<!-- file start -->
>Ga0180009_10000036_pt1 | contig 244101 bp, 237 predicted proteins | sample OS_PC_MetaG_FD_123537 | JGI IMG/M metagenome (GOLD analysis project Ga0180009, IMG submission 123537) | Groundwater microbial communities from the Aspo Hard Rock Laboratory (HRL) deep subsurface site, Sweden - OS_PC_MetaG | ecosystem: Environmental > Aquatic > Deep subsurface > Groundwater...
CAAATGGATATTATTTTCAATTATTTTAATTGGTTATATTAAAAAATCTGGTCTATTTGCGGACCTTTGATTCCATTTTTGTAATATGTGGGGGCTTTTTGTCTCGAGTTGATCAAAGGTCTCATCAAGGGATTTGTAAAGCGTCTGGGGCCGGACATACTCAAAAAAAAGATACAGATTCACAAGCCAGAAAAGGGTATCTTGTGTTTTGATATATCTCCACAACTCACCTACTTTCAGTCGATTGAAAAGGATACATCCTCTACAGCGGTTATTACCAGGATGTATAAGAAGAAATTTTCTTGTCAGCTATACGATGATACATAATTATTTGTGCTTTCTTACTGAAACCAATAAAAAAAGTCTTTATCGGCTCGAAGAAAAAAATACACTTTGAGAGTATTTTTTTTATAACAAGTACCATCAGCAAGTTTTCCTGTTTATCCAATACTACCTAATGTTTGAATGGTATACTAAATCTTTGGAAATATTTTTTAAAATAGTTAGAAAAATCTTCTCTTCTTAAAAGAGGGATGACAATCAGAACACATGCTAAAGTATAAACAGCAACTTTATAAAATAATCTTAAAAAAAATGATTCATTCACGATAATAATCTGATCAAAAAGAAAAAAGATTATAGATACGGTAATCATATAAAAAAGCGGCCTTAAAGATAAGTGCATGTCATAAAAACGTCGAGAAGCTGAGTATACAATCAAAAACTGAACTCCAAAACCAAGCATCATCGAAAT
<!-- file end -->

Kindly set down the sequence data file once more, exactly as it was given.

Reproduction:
>Ga0180009_10000036_pt1 | contig 244101 bp, 237 predicted proteins | sample OS_PC_MetaG_FD_123537 | JGI IMG/M metagenome (GOLD analysis project Ga0180009, IMG submission 123537) | Groundwater microbial communities from the Aspo Hard Rock Laboratory (HRL) deep subsurface site, Sweden - OS_PC_MetaG | ecosystem: Environmental > Aquatic > Deep subsurface > Groundwater...
CAAATGGATATTATTTTCAATTATTTTAATTGGTTATATTAAAAAATCTGGTCTATTTGCGGACCTTTGATTCCATTTTTGTAATATGTGGGGGCTTTTTGTCTCGAGTTGATCAAAGGTCTCATCAAGGGATTTGTAAAGCGTCTGGGGCCGGACATACTCAAAAAAAAGATACAGATTCACAAGCCAGAAAAGGGTATCTTGTGTTTTGATATATCTCCACAACTCACCTACTTTCAGTCGATTGAAAAGGATACATCCTCTACAGCGGTTATTACCAGGATGTATAAGAAGAAATTTTCTTGTCAGCTATACGATGATACATAATTATTTGTGCTTTCTTACTGAAACCAATAAAAAAAGTCTTTATCGGCTCGAAGAAAAAAATACACTTTGAGAGTATTTTTTTTATAACAAGTACCATCAGCAAGTTTTCCTGTTTATCCAATACTACCTAATGTTTGAATGGTATACTAAATCTTTGGAAATATTTTTTAAAATAGTTAGAAAAATCTTCTCTTCTTAAAAGAGGGATGACAATCAGAACACATGCTAAAGTATAAACAGCAACTTTATAAAATAATCTTAAAAAAAATGATTCATTCACGATAATAATCTGATCAAAAAGAAAAAAGATTATAGATACGGTAATCATATAAAAAAGCGGCCTTAAAGATAAGTGCATGTCATAAAAACGTCGAGAAGCTGAGTATACAATCAAAAACTGAACTCCAAAACCAAGCATCATCGAAAT